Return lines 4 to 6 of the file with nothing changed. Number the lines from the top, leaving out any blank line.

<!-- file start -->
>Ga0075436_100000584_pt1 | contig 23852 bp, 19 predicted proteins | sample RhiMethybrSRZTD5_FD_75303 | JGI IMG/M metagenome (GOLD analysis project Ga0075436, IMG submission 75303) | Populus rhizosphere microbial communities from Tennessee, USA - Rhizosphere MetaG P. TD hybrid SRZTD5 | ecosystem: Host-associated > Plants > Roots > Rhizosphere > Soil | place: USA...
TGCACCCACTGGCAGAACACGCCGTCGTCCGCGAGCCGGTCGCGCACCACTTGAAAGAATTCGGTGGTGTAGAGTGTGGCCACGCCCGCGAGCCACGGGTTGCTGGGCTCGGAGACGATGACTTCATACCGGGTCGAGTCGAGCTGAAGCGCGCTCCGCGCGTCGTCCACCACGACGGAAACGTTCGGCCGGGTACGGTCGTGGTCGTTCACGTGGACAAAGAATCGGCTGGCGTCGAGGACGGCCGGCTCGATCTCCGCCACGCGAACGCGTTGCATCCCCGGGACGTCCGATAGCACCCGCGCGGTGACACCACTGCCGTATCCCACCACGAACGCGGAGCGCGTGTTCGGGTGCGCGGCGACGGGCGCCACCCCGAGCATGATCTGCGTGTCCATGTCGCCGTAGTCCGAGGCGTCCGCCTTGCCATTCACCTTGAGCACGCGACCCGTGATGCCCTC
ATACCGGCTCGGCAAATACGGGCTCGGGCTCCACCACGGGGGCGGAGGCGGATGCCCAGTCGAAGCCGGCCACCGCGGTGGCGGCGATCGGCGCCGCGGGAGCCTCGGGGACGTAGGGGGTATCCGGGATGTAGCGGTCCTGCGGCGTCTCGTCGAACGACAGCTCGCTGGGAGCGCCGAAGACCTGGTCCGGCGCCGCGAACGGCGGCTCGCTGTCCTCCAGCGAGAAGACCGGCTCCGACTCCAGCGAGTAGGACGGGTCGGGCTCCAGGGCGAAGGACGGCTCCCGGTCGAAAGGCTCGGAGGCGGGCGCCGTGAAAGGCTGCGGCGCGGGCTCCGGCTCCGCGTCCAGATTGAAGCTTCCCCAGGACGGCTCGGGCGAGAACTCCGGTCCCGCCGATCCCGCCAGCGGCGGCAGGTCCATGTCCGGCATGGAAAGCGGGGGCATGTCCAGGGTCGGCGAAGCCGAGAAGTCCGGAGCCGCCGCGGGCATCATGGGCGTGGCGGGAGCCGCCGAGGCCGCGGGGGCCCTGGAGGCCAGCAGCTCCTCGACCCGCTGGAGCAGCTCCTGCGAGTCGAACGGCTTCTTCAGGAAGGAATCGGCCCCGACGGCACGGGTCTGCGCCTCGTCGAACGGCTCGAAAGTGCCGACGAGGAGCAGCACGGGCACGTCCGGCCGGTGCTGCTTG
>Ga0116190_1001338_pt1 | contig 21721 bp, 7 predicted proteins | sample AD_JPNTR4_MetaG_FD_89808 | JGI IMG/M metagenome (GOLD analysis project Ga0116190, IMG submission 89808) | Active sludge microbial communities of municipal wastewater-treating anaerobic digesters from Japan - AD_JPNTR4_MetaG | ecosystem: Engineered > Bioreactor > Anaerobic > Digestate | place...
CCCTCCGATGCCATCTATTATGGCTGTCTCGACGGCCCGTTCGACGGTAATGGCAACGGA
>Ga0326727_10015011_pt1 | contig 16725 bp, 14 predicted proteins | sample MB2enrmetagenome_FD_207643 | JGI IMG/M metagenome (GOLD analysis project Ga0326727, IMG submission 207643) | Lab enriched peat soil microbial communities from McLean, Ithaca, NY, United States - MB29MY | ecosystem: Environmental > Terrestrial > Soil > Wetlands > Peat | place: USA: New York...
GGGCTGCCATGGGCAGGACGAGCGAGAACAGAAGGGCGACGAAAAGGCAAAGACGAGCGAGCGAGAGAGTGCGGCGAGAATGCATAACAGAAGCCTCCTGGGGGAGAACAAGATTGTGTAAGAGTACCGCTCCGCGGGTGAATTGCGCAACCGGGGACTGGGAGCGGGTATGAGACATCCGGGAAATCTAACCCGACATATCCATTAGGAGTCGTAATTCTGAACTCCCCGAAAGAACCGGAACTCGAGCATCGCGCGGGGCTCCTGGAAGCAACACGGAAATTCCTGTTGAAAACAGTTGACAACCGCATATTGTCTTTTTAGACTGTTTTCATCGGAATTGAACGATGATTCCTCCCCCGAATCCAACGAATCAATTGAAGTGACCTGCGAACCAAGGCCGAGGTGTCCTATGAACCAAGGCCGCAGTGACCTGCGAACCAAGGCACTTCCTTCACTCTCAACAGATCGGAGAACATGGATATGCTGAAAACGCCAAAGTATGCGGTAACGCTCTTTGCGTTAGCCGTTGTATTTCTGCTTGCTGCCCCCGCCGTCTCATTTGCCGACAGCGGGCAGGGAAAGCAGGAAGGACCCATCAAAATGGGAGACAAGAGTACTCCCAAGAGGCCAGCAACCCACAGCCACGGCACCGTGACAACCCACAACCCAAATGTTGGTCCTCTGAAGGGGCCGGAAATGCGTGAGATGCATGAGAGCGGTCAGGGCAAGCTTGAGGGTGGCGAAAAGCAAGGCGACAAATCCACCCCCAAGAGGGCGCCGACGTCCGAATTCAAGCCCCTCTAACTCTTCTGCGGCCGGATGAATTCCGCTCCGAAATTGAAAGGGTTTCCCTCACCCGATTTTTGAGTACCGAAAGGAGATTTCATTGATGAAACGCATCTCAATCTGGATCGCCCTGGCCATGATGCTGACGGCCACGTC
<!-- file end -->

>Ga0116190_1001338_pt1 | contig 21721 bp, 7 predicted proteins | sample AD_JPNTR4_MetaG_FD_89808 | JGI IMG/M metagenome (GOLD analysis project Ga0116190, IMG submission 89808) | Active sludge microbial communities of municipal wastewater-treating anaerobic digesters from Japan - AD_JPNTR4_MetaG | ecosystem: Engineered > Bioreactor > Anaerobic > Digestate | place...
CCCTCCGATGCCATCTATTATGGCTGTCTCGACGGCCCGTTCGACGGTAATGGCAACGGA
>Ga0326727_10015011_pt1 | contig 16725 bp, 14 predicted proteins | sample MB2enrmetagenome_FD_207643 | JGI IMG/M metagenome (GOLD analysis project Ga0326727, IMG submission 207643) | Lab enriched peat soil microbial communities from McLean, Ithaca, NY, United States - MB29MY | ecosystem: Environmental > Terrestrial > Soil > Wetlands > Peat | place: USA: New York...